Basic stuff for some of us; gibberish for others. So if you have difficulty with this, ask your financial advisor for help.
Dana Anspach on April 6, 2017
Smart investors follow an asset allocation plan.
An asset allocation plan tells you how much of your total investments should be in stocks versus bonds and then gets into additional detail, such as how much should be in large company U.S. stocks (or index funds) vs. international vs. small cap.
You maintain investment ratios by rebalancing on a predetermined basis, such as once a year. In a 401(k) plan, rebalancing is often accomplished automatically by checking a box that says something like “rebalance every x months to this allocation.”
In general, while you are saving, rebalancing can be easy. If you should have 10% of your investments in small cap, and you only have 5%, when you fund your IRA, you put it in a small cap fund.
This process gets more complex as you accumulate different types of accounts. You may have a 401(k), an IRA, a Roth IRA, or a 403(b). If a married, your spouse may also have multiple types of accounts. Maybe you also have a deferred comp plan or stock options. Now rebalancing must encompass which types of investments should be in which accounts. While working, as you add money to accounts you can make progress on maintaining the right balance by putting new deposits into the investment type that is most needed.
When you retire, if you have multiple types of accounts, it gets more complex. Should you withdraw from the S&P 500 Index SPX, +0.11% fund in your brokerage account first, or sell a portion of the stable value fund in the 401(k)? Some 401(k) funds won’t allow you to choose which fund to sell. You may have to take withdrawals proportionately from each investment type, which isn’t necessarily a bad thing, but it limits flexibility in how you manage your investments.
If you have enough wealth, rebalancing won’t matter. I have one client who has about $2 million with my firm and manages the bulk of his investments, another $6 million, at Vanguard. I recently asked him how he manages cash flow in retirement. He said when his checking account gets too low he sells something at Vanguard. Pretty easy for him. The amount he is selling is small compared with his portfolio size, so his decision will have an insignificant impact on his portfolio allocation.
Most retirees don’t have $8 million in financial assets. If you are a consistent saver, you may have $500,000 to $1.5 million; if you have a great job or inherited wealth, perhaps a bit more. You have enough to be comfortable, but the decisions on how you withdraw it will have a significant impact on your total wealth and available cash flow in retirement.
There are two primary approaches to rebalancing in the withdrawal phase: systematic withdrawals and time segmentation.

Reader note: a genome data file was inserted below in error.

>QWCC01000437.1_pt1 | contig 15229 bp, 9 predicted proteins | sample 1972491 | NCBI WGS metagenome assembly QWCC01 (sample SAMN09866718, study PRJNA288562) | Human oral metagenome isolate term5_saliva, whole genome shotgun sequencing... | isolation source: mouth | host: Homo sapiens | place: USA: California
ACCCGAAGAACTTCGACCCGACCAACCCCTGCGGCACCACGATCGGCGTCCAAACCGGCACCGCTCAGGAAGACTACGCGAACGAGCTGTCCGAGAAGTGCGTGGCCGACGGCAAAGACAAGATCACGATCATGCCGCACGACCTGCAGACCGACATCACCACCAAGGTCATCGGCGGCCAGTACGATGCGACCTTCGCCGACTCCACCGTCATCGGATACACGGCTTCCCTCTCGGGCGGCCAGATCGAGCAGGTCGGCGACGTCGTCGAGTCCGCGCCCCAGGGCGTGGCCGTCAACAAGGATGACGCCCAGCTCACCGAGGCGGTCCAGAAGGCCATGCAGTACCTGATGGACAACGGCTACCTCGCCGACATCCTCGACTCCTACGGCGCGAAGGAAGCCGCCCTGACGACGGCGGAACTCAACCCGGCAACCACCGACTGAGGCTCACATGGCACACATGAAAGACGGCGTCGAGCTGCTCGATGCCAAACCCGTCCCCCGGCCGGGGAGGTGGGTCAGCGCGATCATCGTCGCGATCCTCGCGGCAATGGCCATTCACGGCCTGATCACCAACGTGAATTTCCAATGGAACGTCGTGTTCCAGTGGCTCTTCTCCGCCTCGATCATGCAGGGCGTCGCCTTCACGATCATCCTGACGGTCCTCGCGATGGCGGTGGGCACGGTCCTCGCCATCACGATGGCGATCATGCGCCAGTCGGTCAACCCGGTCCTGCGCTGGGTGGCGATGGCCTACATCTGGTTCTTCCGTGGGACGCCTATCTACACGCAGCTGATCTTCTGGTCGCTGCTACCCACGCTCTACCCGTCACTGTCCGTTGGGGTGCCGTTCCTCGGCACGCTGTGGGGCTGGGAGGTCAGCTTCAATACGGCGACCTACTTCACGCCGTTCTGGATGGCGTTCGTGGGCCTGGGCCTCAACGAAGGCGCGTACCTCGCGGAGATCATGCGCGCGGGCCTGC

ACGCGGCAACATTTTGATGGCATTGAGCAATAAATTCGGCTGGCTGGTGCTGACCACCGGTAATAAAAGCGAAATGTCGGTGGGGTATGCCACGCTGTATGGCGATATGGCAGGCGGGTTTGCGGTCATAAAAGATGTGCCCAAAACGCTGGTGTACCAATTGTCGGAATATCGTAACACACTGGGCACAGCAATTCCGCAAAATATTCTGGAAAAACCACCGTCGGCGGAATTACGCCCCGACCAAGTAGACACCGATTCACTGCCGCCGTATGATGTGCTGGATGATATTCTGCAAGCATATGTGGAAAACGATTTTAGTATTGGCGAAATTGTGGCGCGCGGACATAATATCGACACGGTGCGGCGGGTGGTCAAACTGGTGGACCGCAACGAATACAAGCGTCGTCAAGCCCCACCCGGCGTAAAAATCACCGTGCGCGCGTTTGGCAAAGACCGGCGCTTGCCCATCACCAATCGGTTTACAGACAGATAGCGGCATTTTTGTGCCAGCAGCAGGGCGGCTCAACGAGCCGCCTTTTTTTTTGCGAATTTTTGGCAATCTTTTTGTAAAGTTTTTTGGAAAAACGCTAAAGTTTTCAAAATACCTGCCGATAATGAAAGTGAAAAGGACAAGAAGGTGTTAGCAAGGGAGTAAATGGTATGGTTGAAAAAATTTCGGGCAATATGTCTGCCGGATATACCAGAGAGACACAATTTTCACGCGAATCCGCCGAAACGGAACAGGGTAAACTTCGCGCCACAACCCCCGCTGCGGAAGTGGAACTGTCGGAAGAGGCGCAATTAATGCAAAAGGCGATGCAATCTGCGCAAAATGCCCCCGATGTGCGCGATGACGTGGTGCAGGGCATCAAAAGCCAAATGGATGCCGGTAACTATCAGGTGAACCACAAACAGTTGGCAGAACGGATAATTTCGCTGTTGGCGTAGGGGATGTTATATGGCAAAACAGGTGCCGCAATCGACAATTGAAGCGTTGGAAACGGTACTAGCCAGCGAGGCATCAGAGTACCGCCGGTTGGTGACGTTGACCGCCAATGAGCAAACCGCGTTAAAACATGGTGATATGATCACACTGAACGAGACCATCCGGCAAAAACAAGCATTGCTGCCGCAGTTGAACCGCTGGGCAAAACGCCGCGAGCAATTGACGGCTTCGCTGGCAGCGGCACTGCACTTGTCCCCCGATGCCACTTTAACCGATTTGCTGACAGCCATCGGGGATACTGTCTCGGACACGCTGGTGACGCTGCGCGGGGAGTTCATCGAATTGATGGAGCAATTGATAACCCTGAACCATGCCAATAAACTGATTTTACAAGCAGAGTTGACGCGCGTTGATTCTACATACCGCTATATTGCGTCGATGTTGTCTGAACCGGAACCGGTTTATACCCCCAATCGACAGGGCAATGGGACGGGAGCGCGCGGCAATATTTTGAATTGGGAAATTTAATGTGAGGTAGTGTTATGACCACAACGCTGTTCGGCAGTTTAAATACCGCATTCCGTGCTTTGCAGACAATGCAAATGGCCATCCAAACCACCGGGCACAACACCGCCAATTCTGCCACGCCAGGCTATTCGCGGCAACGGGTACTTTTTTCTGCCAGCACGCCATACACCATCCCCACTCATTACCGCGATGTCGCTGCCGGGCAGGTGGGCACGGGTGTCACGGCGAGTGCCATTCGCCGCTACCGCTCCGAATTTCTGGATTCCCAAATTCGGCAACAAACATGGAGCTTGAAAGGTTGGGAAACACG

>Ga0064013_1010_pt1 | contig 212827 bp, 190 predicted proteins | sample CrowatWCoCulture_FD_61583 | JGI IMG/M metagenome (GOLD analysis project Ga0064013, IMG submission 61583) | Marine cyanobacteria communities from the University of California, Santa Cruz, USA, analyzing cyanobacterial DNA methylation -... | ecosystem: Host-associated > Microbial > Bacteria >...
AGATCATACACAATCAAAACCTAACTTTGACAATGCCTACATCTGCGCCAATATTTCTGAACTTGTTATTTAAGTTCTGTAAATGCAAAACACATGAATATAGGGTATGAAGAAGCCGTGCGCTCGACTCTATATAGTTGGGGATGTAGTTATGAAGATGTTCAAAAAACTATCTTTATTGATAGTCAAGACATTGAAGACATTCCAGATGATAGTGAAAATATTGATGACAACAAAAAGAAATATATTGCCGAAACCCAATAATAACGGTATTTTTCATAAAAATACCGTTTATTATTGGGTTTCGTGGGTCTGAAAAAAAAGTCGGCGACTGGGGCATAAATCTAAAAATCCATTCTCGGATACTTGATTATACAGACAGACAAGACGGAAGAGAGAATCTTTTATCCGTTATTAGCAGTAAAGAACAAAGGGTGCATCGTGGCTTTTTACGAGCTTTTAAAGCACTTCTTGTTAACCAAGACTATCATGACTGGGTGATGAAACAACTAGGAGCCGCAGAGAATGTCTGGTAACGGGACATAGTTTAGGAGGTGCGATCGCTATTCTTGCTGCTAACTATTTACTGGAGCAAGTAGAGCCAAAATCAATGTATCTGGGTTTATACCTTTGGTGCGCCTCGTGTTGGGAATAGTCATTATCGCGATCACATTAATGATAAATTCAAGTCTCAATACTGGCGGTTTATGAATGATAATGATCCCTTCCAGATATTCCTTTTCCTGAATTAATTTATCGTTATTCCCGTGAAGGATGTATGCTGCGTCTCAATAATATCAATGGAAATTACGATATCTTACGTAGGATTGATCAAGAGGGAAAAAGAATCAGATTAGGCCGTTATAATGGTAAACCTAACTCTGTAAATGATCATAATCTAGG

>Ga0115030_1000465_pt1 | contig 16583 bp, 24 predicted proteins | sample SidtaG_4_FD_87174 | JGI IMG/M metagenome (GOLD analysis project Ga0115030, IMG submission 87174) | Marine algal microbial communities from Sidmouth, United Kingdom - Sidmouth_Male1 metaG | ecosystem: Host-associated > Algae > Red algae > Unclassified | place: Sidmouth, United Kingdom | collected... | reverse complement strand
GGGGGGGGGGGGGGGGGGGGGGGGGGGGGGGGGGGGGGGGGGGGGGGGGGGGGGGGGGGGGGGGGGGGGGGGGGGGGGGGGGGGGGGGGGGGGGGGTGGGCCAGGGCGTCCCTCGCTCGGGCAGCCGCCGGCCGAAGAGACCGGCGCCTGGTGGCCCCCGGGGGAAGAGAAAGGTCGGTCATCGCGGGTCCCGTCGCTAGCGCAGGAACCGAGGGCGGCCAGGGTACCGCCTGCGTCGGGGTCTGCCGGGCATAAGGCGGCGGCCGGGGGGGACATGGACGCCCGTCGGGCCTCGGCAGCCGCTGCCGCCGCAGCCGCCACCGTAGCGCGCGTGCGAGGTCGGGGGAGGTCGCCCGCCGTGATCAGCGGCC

With systematic withdrawals, you withdraw proportionately from each investment type. For example, if you were withdrawing $30,000 from a $500,000 account which was allocated 60% to stocks and 40% to bonds, you would sell $18,000 of your stock holdings and $12,000 of your bond holdings, thus maintaining your 60/40 allocation. Systematic withdrawals are easy to manage if the bulk of your investments are in one account.
If you have multiple account types, systematic withdrawals are more difficult. For tax reasons, it often makes sense to withdraw from one type of account first, and that account may be allocated differently than other accounts. And, if you’re married, your spouse may invest conservatively, while you invest more aggressively, or vice versa. Investing this way may not be optimal, but if you haven’t coordinated your plan as a household, this is often the reality. Multiple accounts with varying tax consequences and an uncoordinated allocation make maintaining an appropriately balanced portfolio while withdrawing more challenging.
With time segmentation, first, you develop a plan that tells you which accounts to withdraw from in which years. Next, you match up the investments in those accounts with the point in time where you plan to take the withdrawals. If you know you are going to withdraw $30,000 a year for the first five years from the IRA, you will have $150,000 of the IRA in safe, stable investments, like CDs or bonds with maturities matched to the year of the withdrawal, or low duration bond funds.
As with all investment strategies, there are pros and cons to any approach. The biggest problem is many people don’t have a plan at all. Having a well-tested retirement income plan brings peace of mind. A plan allows you to relax and enjoy your retirement years. If you are nearing retirement age and don’t have a defined rebalancing strategy in place that shows you when and how you will take money out, it’s time to get one.